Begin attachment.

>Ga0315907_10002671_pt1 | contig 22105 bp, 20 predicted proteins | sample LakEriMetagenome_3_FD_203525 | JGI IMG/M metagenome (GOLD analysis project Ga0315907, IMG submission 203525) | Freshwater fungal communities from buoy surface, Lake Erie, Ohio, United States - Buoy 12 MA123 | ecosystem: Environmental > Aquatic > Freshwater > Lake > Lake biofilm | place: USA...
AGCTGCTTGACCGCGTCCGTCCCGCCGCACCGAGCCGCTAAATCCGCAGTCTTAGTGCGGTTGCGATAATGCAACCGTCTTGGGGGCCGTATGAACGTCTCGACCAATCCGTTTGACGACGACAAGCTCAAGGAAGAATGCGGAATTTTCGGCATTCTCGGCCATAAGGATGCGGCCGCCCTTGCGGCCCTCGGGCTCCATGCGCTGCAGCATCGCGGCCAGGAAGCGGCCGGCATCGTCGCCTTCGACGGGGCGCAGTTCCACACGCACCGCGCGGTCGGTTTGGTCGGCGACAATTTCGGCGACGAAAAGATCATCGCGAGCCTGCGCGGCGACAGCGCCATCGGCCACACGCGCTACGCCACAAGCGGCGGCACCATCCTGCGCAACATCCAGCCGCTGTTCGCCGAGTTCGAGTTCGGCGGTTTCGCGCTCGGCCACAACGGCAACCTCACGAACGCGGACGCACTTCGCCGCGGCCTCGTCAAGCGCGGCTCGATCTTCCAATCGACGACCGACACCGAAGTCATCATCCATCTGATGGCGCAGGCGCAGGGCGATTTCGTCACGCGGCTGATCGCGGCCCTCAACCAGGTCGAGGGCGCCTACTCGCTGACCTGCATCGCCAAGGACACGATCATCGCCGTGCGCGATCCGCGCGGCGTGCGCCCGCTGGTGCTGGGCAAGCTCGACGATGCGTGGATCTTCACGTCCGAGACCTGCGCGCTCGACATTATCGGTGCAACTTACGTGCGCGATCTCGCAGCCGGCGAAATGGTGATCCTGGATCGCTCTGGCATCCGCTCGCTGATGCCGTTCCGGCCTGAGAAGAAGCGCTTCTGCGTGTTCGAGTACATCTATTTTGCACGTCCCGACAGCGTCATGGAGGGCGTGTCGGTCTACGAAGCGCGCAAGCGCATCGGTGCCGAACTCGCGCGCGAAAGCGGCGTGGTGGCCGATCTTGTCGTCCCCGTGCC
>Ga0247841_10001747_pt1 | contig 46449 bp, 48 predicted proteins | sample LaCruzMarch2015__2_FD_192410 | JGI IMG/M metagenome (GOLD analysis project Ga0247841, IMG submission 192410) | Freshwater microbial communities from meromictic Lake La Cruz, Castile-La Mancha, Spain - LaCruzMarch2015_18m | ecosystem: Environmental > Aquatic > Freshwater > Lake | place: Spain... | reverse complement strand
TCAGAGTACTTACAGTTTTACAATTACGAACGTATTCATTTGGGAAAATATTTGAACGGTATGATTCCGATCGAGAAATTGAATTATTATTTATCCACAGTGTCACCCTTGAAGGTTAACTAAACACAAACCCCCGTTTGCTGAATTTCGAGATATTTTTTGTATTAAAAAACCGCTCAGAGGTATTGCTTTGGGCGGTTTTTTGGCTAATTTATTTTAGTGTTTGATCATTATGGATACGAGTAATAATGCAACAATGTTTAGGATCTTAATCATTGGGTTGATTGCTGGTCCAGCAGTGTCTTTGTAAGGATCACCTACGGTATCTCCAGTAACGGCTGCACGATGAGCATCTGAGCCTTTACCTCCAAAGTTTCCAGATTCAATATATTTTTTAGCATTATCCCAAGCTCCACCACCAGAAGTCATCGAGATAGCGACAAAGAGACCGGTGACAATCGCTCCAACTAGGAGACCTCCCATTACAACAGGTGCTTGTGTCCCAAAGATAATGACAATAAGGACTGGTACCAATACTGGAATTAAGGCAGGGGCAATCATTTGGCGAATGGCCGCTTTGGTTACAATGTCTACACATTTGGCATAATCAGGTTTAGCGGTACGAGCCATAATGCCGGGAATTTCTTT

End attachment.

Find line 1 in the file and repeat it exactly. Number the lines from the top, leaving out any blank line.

>Ga0315907_10002671_pt1 | contig 22105 bp, 20 predicted proteins | sample LakEriMetagenome_3_FD_203525 | JGI IMG/M metagenome (GOLD analysis project Ga0315907, IMG submission 203525) | Freshwater fungal communities from buoy surface, Lake Erie, Ohio, United States - Buoy 12 MA123 | ecosystem: Environmental > Aquatic > Freshwater > Lake > Lake biofilm | place: USA...